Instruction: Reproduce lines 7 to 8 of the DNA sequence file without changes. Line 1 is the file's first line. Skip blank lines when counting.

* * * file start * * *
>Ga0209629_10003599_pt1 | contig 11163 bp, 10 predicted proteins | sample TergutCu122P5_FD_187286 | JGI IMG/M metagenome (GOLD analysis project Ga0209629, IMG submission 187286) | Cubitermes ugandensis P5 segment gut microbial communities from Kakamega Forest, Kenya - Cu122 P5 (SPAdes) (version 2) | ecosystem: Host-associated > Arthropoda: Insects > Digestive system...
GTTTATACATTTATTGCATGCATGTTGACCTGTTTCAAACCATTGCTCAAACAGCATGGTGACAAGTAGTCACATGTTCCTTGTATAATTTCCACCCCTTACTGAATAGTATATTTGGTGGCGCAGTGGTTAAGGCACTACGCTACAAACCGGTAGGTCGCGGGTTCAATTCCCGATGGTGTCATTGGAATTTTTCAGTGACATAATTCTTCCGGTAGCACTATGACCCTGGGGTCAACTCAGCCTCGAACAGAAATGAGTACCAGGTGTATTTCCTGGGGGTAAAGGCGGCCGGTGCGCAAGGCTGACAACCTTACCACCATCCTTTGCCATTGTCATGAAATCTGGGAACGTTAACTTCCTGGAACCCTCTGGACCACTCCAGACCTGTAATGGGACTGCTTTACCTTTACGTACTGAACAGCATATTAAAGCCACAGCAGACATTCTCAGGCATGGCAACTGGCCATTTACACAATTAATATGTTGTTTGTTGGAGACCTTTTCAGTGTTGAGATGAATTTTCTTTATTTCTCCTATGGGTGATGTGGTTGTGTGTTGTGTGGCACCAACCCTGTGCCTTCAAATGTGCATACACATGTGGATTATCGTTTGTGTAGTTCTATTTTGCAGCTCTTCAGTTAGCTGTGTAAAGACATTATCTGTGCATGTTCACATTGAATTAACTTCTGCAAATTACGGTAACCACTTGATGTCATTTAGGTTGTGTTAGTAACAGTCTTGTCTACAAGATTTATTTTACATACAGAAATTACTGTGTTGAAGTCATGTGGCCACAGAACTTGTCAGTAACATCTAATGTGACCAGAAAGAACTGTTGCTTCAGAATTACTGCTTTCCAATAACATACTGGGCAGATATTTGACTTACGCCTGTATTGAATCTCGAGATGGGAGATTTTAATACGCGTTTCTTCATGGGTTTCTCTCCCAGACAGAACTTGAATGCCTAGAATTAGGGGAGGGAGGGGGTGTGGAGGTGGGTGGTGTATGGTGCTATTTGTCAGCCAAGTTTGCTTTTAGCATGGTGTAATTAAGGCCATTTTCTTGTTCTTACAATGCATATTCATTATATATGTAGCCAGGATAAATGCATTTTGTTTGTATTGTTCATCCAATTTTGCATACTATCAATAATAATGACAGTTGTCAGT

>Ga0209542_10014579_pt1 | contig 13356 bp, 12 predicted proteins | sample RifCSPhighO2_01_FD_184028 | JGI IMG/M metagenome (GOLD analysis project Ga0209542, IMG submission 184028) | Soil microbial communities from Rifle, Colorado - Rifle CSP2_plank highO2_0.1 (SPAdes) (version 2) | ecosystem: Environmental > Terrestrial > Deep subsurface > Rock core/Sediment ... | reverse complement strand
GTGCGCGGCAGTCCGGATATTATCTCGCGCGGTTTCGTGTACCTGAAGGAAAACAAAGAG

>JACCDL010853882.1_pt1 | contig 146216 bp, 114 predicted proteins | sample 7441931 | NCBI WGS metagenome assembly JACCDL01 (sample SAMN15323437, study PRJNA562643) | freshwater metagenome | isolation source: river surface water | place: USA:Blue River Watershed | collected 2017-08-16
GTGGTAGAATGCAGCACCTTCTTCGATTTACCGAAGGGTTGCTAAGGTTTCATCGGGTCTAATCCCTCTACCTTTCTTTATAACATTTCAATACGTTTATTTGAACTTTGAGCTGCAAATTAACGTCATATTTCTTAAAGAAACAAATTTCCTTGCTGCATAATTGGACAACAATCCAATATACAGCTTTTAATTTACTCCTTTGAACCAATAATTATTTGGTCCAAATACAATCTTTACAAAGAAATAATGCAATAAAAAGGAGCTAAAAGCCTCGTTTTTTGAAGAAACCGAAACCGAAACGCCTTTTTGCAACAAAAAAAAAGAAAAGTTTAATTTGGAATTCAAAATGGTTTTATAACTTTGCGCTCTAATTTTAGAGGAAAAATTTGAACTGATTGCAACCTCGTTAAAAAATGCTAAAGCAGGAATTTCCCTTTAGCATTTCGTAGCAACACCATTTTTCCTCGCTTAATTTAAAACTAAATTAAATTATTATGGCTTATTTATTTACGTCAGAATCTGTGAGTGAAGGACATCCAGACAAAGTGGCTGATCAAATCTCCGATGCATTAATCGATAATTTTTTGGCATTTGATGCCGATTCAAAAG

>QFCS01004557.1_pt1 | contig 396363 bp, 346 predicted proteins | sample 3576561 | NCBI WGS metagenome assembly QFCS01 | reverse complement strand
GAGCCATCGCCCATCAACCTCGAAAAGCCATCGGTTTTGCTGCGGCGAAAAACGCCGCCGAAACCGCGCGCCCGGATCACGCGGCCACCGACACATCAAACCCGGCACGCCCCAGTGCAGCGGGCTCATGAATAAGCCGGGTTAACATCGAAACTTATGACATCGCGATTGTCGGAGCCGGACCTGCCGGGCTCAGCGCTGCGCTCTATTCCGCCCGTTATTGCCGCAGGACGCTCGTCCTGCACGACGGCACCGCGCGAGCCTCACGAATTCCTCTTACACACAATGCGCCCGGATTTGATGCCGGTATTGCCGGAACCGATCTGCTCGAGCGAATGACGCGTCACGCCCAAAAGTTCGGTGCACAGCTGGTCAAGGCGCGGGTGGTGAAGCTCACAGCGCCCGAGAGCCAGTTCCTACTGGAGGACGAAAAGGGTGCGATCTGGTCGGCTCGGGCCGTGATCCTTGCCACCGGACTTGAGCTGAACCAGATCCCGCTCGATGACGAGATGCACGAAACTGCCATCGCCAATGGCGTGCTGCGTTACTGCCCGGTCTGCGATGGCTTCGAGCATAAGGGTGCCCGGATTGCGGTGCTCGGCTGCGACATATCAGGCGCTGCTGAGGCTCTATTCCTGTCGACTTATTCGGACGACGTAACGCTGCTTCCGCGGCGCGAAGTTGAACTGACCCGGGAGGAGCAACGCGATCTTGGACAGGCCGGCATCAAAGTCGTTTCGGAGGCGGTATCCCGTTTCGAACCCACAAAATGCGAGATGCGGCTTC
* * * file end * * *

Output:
>QFCS01004557.1_pt1 | contig 396363 bp, 346 predicted proteins | sample 3576561 | NCBI WGS metagenome assembly QFCS01 | reverse complement strand
GAGCCATCGCCCATCAACCTCGAAAAGCCATCGGTTTTGCTGCGGCGAAAAACGCCGCCGAAACCGCGCGCCCGGATCACGCGGCCACCGACACATCAAACCCGGCACGCCCCAGTGCAGCGGGCTCATGAATAAGCCGGGTTAACATCGAAACTTATGACATCGCGATTGTCGGAGCCGGACCTGCCGGGCTCAGCGCTGCGCTCTATTCCGCCCGTTATTGCCGCAGGACGCTCGTCCTGCACGACGGCACCGCGCGAGCCTCACGAATTCCTCTTACACACAATGCGCCCGGATTTGATGCCGGTATTGCCGGAACCGATCTGCTCGAGCGAATGACGCGTCACGCCCAAAAGTTCGGTGCACAGCTGGTCAAGGCGCGGGTGGTGAAGCTCACAGCGCCCGAGAGCCAGTTCCTACTGGAGGACGAAAAGGGTGCGATCTGGTCGGCTCGGGCCGTGATCCTTGCCACCGGACTTGAGCTGAACCAGATCCCGCTCGATGACGAGATGCACGAAACTGCCATCGCCAATGGCGTGCTGCGTTACTGCCCGGTCTGCGATGGCTTCGAGCATAAGGGTGCCCGGATTGCGGTGCTCGGCTGCGACATATCAGGCGCTGCTGAGGCTCTATTCCTGTCGACTTATTCGGACGACGTAACGCTGCTTCCGCGGCGCGAAGTTGAACTGACCCGGGAGGAGCAACGCGATCTTGGACAGGCCGGCATCAAAGTCGTTTCGGAGGCGGTATCCCGTTTCGAACCCACAAAATGCGAGATGCGGCTTC